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Usman Ali

Usman Ali
Usman Ali was the NUS Vice President (Higher Education) 2010-12.

The Value of Great Teaching

Just like at school, (hopefully) all of us remember at least one great teacher from our university days. I know I do. Someone whose enthusiasm and passion for the subject is so boundless that students can’t help but get just as excited.

Some of my best memories are from my old teachers and lecturers. Some of my best pranks involved teachers in high school, but that’s another story. What was amazing however, were how these teachers and lecturers were able to convert my cheekiness and passion for being the one who ‘stood out’ in to understanding the topic and communicating it in a way that I got it! I remember one of my favourite lecturers in University. She wasn’t one of the cool ones you get, but she was always at hand to help and support, if you put the work in. In effect she was the one who made me a course rep, gave me a good reference for my placement and with her guidance helped me get a first class mark in one of my hardest assignments I have ever taken. Without those experiences, I doubt I would be where I am today.
Too much attention is still paid to an institution’s RAE score by league-tables and rankings, when excellent teaching is a factor that is more important to students than a university’s research portfolio. Perhaps this is because, whilst there is a well-established and respected peer review system for research, no such initiative exists to recognise and reward good teaching. But we know that there is great teaching across the sector and throughout all of the mission groups- the highest National Student Survey scores are for the quality of teaching on courses. But isn’t it about time that all students were able to have their say on how important great teaching is to them, and what it looks like?
One solution is to allow students to recognise and reward good teaching through schemes of student-led teaching awards at a union level. These initiatives are designed and implemented by students, for students, and have the potential to have a real and positive impact on the debate about quality and teaching. That’s why I’m really excited about a joint NUS and Higher Education Academy project happening this year. We’ll be working with unions across the UK who don’t have any kind of student-led teaching award scheme in place, as well as supporting unions who already have schemes to make theirs even more special. We’re also going to be creating resources to ensure that student-led teaching awards can be grown and developed for years to come.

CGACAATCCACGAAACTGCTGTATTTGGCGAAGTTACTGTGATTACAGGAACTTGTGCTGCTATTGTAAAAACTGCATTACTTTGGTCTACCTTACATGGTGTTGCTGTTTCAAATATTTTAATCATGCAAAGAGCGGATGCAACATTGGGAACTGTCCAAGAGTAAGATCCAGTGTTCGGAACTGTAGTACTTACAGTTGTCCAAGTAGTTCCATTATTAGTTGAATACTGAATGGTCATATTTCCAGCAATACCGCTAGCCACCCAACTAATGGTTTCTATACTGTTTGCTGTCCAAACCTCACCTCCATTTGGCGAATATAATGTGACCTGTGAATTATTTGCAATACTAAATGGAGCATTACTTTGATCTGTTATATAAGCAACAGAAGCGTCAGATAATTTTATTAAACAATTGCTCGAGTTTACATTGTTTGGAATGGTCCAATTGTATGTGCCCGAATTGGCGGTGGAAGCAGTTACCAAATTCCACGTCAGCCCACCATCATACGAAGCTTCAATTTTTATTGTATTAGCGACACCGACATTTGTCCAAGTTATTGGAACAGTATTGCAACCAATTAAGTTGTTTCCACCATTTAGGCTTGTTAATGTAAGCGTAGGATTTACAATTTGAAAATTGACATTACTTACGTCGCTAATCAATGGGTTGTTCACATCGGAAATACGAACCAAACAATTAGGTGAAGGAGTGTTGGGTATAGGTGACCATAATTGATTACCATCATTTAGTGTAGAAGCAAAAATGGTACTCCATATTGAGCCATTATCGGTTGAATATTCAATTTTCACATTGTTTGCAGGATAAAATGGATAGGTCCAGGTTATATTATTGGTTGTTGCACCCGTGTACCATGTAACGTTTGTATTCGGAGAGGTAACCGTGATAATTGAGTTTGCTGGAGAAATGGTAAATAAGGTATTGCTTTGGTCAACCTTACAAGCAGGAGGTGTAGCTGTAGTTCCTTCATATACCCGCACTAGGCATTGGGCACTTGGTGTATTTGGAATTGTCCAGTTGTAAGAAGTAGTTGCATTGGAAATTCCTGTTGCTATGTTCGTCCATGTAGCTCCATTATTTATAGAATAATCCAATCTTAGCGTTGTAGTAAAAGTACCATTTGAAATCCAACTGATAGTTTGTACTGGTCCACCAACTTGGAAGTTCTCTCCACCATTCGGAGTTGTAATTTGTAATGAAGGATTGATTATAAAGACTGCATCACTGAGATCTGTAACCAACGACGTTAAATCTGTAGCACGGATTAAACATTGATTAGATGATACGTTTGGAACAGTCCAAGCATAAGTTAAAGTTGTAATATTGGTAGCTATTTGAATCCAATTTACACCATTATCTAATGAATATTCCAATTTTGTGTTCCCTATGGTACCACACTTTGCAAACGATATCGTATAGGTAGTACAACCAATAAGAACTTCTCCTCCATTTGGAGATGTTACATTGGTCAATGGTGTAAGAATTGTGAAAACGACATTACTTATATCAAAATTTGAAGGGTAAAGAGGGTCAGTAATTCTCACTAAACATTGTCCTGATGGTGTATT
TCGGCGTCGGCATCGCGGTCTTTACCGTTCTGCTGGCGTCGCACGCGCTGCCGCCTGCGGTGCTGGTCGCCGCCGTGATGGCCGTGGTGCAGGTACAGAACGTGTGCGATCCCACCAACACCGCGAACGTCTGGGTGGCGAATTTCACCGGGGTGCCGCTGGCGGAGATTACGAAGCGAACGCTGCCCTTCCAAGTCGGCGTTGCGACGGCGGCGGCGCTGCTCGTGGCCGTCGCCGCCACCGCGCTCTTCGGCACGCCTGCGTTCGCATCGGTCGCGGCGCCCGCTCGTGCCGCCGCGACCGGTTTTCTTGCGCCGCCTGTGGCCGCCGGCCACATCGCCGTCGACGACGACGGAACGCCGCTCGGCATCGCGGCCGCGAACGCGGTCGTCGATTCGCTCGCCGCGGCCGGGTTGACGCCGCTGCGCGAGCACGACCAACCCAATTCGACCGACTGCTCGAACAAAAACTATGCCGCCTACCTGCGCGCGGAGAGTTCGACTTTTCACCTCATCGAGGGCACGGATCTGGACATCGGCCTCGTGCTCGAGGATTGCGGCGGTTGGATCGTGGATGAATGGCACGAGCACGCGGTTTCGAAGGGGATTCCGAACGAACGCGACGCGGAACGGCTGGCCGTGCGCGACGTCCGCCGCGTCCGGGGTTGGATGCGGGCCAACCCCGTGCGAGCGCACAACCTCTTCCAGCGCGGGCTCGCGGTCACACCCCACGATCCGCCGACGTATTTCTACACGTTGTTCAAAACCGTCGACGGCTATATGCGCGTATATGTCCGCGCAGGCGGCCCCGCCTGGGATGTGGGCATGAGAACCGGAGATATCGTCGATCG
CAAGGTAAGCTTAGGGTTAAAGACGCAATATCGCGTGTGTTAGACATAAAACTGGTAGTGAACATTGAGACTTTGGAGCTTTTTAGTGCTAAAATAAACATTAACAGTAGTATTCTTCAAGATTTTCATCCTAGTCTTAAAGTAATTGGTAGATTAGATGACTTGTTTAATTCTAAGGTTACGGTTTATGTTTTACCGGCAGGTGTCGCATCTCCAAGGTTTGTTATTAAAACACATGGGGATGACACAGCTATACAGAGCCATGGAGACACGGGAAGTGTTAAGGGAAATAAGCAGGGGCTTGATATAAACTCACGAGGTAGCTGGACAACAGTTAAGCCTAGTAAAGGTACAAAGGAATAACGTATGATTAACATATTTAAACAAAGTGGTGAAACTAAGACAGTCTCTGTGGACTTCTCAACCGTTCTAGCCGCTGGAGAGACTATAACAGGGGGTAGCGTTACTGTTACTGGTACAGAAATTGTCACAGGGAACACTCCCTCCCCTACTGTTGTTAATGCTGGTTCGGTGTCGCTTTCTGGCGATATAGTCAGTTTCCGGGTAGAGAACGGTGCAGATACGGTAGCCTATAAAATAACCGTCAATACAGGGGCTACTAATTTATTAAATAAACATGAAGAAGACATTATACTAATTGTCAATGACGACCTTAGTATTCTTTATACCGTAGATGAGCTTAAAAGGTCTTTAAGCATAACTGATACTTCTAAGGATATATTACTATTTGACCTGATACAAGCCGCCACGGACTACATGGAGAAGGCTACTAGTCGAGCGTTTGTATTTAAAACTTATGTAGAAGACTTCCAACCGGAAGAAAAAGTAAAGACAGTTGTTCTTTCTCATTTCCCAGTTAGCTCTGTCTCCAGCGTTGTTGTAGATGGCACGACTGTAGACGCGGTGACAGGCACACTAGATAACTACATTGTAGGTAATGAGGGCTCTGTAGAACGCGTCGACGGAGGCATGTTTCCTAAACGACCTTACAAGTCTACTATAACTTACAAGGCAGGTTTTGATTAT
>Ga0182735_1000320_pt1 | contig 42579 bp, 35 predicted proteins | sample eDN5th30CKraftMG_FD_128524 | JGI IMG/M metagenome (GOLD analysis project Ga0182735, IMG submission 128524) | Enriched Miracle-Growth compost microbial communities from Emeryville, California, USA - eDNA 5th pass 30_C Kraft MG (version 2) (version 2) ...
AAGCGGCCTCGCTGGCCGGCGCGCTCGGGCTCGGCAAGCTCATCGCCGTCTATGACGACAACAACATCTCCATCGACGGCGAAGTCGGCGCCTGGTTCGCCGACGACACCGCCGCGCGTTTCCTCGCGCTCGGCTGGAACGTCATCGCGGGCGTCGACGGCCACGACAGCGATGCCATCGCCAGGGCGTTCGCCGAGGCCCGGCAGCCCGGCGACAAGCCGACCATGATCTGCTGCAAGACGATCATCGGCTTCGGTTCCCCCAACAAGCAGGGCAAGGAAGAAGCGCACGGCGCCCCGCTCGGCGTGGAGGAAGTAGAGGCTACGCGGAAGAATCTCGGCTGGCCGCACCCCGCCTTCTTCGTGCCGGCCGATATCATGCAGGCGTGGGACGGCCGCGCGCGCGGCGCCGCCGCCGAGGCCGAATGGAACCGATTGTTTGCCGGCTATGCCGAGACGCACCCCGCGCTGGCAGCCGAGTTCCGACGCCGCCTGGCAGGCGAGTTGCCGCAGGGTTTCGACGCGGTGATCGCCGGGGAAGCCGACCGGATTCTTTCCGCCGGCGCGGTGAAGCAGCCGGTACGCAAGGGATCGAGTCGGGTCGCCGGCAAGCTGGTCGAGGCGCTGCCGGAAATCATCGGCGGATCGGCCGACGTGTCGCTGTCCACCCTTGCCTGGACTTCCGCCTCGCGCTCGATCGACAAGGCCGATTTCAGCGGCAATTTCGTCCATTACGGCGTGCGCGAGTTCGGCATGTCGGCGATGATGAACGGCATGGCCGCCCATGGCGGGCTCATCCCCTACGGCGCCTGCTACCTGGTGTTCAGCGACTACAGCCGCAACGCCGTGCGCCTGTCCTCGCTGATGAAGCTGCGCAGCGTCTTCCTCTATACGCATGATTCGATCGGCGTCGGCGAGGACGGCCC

Student-led teaching awards are a really positive way to engage students in the debate around teaching quality and to let them have their say on what good teaching looks like. The fact that the entire process is owned and delivered by the student body means that the results can really reflect the student experience in the education environment. Teaching awards give students a voice to tell their institution, as well as the sector at-large, what they think teaching could and should be like.
At a time when David Willetts and the Conservative government insist on depicting students as consumers, it is more important than ever to give students the power to shape their learning experience. Student-led teaching awards are a great way to actively engage students in the ongoing quality debate, and to give them a voice to say what they want from their education environment. So, if you’re a union officer, get involved in the NUS and HEA project and give your membership a chance to lead change.
To end, you can not put a value on great teaching. The value of great teaching can never be underestimated and its effects can last a lifetime. My family have always taught me to thank those who should be thanked and this is our opportunity to thank and recognise those who endlessly work to create the people of tomorrow.


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'The views and opinions expressed in these blogs are those of the individual author and do not necessarily reflect the policies and practices of NUS



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